Before we get too deep into this topic, I want to set the record straight.
This article is on the ‘git clean’ command, which is used to delete untracked files from the local working tree. Often, when DevOps professional talk about a ‘git clean’, they often want to squash commits and rebase master to a branch or a branch to master. However, if your focus is to remove untracked files with the ‘git clean’ command, you’ve come to the right place.
If a developer wants to remove untracked files from a git working tree, the easiest way to do it is with the ‘git clean’ command.
The ‘git clean’ command limitations
By default, the ‘git clean’ command won’t remove:
- historically tracked files;
- files that are part of an existing commit;
- files added to the index;
- new directories; and
- files listed in .gitignore.
Another ‘git clean’ command limitation is that developers can’t use it without providing either the –force or –dry-run (-n) switch. If you issue a ‘git clean’ command on its own it will fail and generate an error message similar to “no f’s given.”
Here’s the error message that happens when the force switch isn’t used with the git clean command:
gme@ubuntu:~/git-clean-example$ git clean fatal: clean.requireForce neither -i, -n, nor -f given; refusing to clean
How to use the ‘git clean’ command:
Follow these steps to properly ‘git clean’ files:
- Run ‘git clean -n’ to see a dry run;
- Run ‘git clean -f’ to force untracked file deletion;
- Use ‘git clean -f -d’ to remove untracked directories;
- Use ‘git clean -f -x’ to remove untracked .gitignore files; and
- Add the -i switch to do an interactive ‘git clean’.
‘Git clean’ examples
Because the clean operation permanently deletes files, Git wants you to first run the command with the -n option to force a dry run.
gme@ubuntu:~/git-clean-example$ git clean -n Would remove clean-cache.ini Would remove clean-untracked.txt Would remove clean-stash.html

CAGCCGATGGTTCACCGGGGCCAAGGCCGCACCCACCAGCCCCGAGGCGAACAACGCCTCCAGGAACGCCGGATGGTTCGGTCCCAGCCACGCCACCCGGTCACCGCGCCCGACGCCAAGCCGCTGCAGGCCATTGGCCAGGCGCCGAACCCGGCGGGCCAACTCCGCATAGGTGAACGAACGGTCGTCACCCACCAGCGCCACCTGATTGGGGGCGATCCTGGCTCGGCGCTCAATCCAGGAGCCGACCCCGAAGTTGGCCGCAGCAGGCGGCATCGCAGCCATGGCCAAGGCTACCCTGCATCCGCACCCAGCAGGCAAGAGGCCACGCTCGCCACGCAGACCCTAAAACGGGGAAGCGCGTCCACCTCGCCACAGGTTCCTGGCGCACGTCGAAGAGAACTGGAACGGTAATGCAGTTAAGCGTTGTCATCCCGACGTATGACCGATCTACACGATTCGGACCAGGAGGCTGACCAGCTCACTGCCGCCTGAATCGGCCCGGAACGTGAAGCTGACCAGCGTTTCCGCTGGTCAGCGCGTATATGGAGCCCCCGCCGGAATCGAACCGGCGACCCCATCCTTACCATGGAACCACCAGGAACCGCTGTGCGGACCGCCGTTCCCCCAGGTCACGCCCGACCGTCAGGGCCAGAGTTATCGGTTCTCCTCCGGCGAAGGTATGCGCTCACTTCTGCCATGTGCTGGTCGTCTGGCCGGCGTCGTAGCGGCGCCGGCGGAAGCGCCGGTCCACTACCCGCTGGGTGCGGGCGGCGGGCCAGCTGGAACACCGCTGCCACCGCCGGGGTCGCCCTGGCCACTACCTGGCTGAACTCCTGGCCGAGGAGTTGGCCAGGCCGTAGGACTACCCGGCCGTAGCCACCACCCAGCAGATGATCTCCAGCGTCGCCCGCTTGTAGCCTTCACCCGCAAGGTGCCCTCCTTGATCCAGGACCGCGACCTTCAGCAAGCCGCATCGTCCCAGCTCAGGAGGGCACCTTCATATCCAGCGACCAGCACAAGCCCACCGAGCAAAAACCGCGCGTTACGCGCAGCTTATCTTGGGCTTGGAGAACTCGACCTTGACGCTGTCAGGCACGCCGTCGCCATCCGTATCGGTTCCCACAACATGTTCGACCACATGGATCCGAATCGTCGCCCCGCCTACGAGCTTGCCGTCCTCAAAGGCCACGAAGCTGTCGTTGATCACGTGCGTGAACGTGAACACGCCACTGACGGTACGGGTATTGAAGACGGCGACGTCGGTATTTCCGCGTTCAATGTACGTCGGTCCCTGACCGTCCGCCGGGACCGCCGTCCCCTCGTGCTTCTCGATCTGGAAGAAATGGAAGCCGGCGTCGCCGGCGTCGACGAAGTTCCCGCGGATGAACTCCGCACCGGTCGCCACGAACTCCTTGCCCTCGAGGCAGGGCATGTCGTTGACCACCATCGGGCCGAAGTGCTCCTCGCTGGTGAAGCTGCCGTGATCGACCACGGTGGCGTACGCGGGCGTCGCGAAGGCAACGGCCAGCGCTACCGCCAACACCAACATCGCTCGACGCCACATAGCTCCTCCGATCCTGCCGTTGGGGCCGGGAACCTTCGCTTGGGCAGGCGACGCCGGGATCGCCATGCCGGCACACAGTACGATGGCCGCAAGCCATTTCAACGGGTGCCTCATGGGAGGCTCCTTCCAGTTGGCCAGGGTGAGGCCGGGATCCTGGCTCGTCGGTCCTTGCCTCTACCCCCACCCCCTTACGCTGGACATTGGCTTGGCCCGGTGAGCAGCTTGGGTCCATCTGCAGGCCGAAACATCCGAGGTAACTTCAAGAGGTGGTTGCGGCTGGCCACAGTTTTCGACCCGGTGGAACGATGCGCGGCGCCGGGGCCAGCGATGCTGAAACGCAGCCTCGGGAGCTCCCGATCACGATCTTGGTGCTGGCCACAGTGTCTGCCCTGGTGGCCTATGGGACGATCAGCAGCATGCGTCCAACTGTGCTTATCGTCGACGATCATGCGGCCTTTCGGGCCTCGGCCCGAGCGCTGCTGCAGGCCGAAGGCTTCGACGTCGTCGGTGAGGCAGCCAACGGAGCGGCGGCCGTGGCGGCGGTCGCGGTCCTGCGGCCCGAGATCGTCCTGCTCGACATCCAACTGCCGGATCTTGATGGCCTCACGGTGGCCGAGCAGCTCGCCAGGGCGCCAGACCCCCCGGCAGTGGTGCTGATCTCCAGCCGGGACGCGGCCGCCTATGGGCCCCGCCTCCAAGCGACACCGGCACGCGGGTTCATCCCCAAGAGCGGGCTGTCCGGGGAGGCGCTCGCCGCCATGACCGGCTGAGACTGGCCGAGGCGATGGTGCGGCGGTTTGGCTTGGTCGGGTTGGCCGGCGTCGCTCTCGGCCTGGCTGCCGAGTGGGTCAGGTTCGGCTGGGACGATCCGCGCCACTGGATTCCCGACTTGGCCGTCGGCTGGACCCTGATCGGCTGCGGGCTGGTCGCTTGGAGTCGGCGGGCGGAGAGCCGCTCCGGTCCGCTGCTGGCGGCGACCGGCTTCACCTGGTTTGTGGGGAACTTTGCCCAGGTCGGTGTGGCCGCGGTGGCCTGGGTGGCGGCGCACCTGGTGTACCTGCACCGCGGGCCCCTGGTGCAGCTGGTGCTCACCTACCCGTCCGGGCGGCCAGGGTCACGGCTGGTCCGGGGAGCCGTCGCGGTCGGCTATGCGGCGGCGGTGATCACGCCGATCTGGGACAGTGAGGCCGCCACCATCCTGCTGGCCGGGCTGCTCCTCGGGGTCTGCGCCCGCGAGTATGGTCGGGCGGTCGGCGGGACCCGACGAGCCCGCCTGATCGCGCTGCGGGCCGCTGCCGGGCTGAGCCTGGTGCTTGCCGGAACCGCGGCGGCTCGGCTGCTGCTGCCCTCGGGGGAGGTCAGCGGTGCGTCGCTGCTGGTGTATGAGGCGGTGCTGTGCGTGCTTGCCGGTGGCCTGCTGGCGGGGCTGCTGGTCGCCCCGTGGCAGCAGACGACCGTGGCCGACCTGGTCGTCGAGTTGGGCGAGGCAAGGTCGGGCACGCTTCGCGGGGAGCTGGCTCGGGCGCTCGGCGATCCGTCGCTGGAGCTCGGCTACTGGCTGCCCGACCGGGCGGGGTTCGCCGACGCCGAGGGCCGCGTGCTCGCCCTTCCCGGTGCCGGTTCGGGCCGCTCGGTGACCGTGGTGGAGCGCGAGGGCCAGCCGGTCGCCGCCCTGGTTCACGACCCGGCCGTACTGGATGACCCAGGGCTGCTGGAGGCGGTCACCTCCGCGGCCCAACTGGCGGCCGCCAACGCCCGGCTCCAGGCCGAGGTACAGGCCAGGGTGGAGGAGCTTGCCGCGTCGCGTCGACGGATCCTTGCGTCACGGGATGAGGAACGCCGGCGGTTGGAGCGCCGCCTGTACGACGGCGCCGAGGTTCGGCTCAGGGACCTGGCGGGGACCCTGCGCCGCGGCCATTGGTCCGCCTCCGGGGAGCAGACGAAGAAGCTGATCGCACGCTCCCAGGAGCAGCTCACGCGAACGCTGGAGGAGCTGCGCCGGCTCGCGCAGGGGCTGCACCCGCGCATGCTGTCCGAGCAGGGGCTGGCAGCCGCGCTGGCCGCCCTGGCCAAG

If the files subject for deletion don’t cause any surprises, a developer can follow through with the ‘git clean’ command by adding the –force switch:
gme@ubuntu:~/git-clean-example$ git clean --force Removing clean-cache.ini Removing clean-untracked.txt Removing clean-stash.html
Remember that ‘git clean’ only removes untracked files. To find out if a file is tracked or not, developers can issue the ‘git status’ command from within the repository.
‘Git clean’ untracked files
By default, ‘git clean’ won’t touch directories or files listed in the .gitignore file. But the -d switch will cause directories to be deleted, and the -x switch will force the deletion of ignored files:
gme@ubuntu:~/git-clean-example$ --force -x -d Would remove helloworld.class Would remove new-directory/
‘Git clean -fdx’
Developers will often see the above example truncated to simply ‘git clean -dfx’:
gme@ubuntu:~/git-clean-example$ -fdx Would remove helloworld.class Would remove new-directory/
‘Git clean’ vs stash
Developers should use the git clean command judiciously. The whole point of a DVCS tool is to make sure you never lose changes, but deleting files before they’re ever tracked certainly goes contrary to the version control philosophy.
Instead of a clean, developers might want to perform a ‘git stash’ instead. The ‘git stash’ command allows developers to shelve changes temporarily and then pop or apply those changes back to the local worktree any time in the future. The ability to git stash untracked files as well really makes it difficult to justify an aggressive ‘git clean’ call.
Be careful when you use the ‘git clean’ command.